She said she wants the speak out to create awareness.
“I hope that we educate students about the effect this is having on their classrooms, their educations,” Cravey said. “I hope we can educate my peers who are tenured faculty. A lot of them don’t realize how bad it is for individuals.”
Robert Porter, a lecturer in the Department of African, African American and Diaspora Studies, was one of the few professors without tenure who attended and spoke during the event.
He said despite the consequences that could come as a result of him speaking against UNC’s treatment of non-tenure-track professors, he participated because he thinks major changes need to be made.
“I think sometimes conditions reach a point where we have to take a stand, regardless of the personal cost,” he said.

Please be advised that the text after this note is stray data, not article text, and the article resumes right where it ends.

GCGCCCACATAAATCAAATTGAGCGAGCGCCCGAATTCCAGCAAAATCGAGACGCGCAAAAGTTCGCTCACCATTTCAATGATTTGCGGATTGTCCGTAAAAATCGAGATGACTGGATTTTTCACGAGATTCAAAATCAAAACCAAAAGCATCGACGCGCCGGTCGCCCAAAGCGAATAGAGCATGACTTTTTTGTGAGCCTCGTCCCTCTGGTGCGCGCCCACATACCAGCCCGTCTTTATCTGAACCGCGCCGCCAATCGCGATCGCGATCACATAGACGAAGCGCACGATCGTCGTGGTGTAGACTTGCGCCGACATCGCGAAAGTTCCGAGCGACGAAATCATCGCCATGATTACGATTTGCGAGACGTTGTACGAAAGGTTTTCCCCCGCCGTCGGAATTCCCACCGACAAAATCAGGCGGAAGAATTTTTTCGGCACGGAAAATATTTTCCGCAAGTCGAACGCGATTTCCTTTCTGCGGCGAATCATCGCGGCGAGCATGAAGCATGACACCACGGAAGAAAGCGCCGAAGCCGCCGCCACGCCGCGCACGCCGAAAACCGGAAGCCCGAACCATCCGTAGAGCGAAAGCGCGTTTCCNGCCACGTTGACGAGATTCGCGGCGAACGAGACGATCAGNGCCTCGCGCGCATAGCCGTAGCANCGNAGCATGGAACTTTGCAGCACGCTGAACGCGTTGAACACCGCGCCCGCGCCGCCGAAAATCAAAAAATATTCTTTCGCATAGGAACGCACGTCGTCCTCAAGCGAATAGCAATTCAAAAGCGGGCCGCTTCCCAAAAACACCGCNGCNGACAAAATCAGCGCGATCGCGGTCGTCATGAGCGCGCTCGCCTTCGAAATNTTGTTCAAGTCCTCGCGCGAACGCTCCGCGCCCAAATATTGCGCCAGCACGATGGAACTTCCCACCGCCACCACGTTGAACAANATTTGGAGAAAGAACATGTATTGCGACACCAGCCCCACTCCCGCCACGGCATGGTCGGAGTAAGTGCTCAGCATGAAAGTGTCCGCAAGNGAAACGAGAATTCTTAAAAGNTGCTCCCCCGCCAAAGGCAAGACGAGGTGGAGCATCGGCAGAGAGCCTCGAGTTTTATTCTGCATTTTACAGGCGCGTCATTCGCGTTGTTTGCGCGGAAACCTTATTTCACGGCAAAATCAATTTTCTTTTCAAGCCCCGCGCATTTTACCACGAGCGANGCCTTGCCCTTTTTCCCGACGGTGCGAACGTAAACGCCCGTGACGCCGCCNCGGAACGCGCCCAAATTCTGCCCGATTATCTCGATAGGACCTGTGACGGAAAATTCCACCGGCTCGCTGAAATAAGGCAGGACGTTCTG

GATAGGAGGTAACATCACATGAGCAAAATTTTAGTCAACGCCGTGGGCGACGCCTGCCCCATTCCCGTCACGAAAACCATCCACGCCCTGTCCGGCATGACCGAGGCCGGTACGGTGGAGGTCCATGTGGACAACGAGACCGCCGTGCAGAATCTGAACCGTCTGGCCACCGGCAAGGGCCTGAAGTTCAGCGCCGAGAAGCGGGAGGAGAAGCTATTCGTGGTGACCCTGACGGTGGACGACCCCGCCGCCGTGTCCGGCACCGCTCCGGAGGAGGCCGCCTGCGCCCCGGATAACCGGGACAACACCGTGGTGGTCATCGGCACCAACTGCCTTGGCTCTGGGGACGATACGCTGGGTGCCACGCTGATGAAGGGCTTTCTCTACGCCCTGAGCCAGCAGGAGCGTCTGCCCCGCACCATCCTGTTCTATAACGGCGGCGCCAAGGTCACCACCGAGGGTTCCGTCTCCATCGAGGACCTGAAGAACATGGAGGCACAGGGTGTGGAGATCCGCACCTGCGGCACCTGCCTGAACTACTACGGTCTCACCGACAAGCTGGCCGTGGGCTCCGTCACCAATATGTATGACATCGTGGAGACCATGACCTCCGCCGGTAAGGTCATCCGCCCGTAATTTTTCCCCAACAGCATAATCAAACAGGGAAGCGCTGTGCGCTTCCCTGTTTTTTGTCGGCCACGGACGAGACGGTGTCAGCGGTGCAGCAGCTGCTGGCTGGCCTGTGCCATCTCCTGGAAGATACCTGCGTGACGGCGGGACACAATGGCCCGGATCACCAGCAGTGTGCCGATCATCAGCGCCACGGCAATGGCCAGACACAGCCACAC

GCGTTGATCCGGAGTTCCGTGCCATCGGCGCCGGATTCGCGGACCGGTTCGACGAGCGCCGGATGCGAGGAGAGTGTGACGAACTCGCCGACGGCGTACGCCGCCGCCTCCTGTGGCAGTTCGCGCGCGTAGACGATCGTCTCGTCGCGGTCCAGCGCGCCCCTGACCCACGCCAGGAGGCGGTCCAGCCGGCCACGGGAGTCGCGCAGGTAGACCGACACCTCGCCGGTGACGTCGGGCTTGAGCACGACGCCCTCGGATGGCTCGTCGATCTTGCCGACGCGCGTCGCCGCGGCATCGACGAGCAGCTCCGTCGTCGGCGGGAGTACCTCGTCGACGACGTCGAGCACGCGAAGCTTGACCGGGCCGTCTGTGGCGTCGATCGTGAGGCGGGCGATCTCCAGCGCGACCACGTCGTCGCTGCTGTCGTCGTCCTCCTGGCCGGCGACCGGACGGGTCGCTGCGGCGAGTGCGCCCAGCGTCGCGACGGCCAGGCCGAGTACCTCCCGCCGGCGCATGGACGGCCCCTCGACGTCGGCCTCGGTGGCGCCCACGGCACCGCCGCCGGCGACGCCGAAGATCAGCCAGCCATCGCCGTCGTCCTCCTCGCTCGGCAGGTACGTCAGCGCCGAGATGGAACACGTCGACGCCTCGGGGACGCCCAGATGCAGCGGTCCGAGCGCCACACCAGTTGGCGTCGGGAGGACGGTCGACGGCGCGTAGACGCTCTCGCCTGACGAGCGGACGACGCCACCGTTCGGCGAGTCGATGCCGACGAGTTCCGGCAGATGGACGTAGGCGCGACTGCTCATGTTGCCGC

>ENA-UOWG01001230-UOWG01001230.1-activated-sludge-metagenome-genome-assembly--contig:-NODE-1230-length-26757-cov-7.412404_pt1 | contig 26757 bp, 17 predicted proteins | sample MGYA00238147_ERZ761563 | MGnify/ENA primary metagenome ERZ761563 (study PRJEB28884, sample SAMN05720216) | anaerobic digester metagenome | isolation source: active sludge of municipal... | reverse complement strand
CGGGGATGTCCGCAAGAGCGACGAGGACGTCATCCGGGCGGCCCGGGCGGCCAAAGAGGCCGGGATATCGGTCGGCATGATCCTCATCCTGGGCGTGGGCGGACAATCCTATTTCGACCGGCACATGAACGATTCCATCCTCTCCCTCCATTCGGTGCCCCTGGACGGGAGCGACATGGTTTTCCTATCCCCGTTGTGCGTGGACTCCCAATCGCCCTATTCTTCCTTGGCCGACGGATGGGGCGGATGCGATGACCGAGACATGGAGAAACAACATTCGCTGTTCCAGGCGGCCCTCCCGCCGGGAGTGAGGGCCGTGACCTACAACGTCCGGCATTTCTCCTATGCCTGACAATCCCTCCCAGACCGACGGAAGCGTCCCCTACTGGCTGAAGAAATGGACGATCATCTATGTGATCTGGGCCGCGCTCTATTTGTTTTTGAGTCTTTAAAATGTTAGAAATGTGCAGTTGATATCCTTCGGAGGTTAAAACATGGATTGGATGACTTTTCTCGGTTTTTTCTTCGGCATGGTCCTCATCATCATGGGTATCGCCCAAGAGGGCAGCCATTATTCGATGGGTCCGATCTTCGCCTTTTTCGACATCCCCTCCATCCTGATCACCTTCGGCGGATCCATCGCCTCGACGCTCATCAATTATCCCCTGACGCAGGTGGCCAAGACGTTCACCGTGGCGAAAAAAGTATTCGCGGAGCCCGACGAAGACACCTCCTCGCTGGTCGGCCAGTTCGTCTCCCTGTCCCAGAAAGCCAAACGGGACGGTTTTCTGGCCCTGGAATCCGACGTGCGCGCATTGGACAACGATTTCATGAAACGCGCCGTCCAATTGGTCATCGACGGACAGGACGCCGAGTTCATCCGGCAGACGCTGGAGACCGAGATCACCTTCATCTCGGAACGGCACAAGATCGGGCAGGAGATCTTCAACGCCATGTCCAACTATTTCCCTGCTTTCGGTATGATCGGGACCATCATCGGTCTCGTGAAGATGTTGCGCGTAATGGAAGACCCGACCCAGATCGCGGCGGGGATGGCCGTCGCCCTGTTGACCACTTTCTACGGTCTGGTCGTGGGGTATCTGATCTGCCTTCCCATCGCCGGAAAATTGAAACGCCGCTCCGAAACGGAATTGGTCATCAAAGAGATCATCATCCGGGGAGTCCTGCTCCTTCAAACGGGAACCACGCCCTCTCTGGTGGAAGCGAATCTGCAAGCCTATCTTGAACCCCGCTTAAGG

Part of the event included readings of anonymous letters written by non-tenure-track professors who were concerned about potential repercussions that could result from participating in the speak out.
In one letter, a professor wrote about having to chose between buying his or her own health insurance or his or her children’s. The professor chose the children.
Senior Shilpi Misra attended the speak out and said this cause impacts both students and professors.
“This does affect me. I care about the well-being of my professors who are shaping my future, so I would hope that I could reciprocate the quality that’s deserved,” Misra said.
Porter said despite his strong teaching evaluations and involvement in many different programs, he still doesn’t know how long he’ll have a job because of the ease with which the University can hire and fire professors without tenure.
He said some professors feel as though they are in a sort of caste system.
“I think that there’s a lot of insecurity here,” Porter said.
“Every single adjunct that I’ve spoken with feels very much like a second-class citizen.”